Time, new talent and inter-squad competition are the tools of choice for Marcelo Bielsa as he sets about the task of improving his Leeds United players.
The club were reassured by Bielsa’s confidence in his ability to get more out of the likes of Jack Harrison this season, so much so that it helped shape their recruitment strategy.
Handily for the Elland Road powers that be, from a financial point of view, Bielsa was keen on continuity and did not favour a massive rebuild.
That meant they could focus on bringing a small number of quality signings in, to augment what was already in place.
The baby remained very much in the bath when the water was discarded.
Rather than decide to ship out first team players who came close yet ultimately faltered in the 2018/19 promotion race, Bielsa took a different view.
The Argentine head coach’s belief is that the longer he spends working with his charges at Thorp Arch, the more he can assert control over the ‘details’ of a player’s performance.
In the same way that Leeds control tempo and possession in a game, Bielsa uses repetition over time to keep a firm grip on what the team does when they run out to play.
“Sometimes the players are the same players, but at the same time the same players are different too,” he said.
“When you repeat the first 11 and you are working [for more] time with the same players, you can be more focused on controlling some details or ideas.
“The whole idea of the performance or behaviour of the team, [comes from] these ideas.”
Continuity is key but it is not king in the Bielsa kingdom because simply going with the same team was not an option – they had to strengthen.
Bielsa uses the ability of new signings to raise the overall performance of the Whites.
“At the same time this is relative because for example this explanation does not involve [Ben] White, who we haven’t worked with for a year,” he continued.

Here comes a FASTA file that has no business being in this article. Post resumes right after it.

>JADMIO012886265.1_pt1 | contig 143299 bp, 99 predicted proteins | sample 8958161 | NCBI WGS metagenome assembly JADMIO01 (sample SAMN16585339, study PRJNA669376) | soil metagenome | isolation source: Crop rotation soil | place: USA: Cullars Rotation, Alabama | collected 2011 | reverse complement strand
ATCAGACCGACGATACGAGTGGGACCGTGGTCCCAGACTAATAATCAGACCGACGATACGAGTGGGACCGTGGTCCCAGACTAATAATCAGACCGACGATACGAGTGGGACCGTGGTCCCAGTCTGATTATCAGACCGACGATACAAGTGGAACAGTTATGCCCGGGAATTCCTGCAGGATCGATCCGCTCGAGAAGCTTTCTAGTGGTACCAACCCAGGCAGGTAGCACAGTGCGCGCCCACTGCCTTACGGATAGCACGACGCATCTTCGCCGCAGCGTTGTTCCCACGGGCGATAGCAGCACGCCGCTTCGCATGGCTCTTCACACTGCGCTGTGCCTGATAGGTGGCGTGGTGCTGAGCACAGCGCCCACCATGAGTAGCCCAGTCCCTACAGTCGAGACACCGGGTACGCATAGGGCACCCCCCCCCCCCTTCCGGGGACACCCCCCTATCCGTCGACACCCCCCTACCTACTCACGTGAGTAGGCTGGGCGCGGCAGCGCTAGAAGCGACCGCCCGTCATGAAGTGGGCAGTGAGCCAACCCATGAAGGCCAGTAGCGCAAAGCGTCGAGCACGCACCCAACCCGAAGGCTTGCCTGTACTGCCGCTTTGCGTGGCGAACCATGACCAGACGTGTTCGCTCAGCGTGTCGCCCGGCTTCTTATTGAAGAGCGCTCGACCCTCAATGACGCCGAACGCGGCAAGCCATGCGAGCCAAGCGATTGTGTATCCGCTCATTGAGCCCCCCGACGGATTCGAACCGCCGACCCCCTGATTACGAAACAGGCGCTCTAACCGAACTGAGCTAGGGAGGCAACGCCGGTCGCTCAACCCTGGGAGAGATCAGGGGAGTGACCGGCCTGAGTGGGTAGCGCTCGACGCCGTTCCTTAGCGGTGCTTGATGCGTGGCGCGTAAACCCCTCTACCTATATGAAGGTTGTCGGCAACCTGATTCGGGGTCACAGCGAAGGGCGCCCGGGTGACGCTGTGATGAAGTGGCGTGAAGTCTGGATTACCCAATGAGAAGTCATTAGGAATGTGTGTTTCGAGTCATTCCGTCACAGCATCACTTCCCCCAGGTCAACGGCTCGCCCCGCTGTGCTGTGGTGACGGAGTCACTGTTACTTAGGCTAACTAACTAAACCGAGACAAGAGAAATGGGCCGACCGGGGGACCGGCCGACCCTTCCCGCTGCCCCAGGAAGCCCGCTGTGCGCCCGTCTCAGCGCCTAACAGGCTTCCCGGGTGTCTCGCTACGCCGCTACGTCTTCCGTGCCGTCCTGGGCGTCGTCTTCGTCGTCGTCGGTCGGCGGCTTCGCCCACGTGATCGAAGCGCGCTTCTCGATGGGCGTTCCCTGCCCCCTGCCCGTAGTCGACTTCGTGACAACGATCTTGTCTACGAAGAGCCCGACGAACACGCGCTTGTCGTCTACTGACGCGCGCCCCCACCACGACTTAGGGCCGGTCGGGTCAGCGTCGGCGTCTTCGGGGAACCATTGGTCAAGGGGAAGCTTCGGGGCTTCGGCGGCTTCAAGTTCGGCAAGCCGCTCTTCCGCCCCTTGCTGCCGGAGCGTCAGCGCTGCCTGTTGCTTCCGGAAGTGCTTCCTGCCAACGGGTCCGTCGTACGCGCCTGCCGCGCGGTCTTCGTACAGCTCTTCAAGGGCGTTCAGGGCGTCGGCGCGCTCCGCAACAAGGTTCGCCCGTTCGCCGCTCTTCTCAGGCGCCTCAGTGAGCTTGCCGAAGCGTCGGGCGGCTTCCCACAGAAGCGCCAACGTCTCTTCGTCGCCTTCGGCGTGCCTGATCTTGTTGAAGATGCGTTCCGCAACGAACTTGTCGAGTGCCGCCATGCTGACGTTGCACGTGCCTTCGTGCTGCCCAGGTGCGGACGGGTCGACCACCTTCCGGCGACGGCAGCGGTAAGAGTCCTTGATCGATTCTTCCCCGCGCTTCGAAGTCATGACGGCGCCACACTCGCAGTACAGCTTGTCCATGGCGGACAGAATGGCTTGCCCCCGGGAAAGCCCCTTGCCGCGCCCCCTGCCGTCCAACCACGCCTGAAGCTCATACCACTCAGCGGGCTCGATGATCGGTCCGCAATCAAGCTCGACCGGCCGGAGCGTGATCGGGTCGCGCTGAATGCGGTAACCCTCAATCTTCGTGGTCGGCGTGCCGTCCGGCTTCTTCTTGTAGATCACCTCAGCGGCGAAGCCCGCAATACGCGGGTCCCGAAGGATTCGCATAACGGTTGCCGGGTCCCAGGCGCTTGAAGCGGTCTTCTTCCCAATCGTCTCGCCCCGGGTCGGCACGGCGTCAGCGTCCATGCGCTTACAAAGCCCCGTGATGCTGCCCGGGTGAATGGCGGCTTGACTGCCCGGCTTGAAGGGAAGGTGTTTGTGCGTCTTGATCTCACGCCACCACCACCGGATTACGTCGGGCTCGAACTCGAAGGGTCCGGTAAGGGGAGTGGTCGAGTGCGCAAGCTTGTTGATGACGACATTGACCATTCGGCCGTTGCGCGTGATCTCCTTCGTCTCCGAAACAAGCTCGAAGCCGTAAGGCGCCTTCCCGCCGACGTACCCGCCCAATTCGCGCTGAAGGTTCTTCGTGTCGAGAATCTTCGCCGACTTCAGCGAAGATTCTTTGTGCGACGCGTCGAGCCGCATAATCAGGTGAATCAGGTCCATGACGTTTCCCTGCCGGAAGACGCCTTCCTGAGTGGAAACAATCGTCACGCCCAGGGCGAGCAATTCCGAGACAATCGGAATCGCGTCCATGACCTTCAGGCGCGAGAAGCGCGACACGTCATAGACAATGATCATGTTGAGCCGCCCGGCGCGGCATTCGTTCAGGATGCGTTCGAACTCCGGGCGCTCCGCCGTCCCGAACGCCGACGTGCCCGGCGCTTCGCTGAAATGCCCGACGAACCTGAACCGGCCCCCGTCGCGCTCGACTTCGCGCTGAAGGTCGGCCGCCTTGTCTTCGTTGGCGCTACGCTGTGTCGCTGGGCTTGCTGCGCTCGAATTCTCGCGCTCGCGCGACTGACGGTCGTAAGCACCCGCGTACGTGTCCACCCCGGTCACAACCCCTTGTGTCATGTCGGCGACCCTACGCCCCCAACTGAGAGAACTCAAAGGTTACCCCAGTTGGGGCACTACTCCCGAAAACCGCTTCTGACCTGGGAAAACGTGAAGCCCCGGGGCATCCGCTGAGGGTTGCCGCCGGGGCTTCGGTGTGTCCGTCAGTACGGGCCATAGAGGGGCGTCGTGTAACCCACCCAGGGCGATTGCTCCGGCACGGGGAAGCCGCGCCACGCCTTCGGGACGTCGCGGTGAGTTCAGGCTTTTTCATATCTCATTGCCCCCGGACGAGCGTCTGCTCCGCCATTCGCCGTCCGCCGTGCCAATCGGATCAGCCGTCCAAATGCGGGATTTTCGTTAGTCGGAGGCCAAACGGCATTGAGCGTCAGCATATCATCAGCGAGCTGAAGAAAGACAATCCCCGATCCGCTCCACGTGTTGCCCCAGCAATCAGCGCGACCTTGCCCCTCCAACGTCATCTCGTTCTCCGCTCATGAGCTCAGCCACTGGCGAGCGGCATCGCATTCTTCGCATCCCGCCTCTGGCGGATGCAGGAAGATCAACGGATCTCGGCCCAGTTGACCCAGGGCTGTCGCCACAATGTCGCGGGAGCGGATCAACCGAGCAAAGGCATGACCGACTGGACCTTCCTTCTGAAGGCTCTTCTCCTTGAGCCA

“When you give an answer you try to say things you can defend.
“Working again with the same team you can control more of the details, at the same time you receive some new players who improve the level of the team, without having them involved in the previous year.”
Brighton loanee White has been one of the standout stars of Leeds United’s fledgling 2019/20 campaign.
His knack for stepping into the play to intercept passes – 25 times to date, three more than any other Championship player – and his own range of passing have helped give Leeds even more control during games.
It is difficult to see White dropping out of the team, or his defensive partner Liam Cooper who has also set off well.
Yet Bielsa does have options; Kalvin Phillips, Gaetano Berardi, Leif Davis and others can play centre-half.
Leeds may not boast the biggest squad numerically, but the versatility of so many of the current first team crop and the Under 23s youngsters being educated in Bielsa’s ways at Thorp Arch, means no one can relax.
It’s paramount for Bielsa, if Leeds are to improve, that players have to fight for their shirts.
“One of the most important things is to have two or three options in each position,” he added.
“The level of competition for the positions increases the skill of the players.”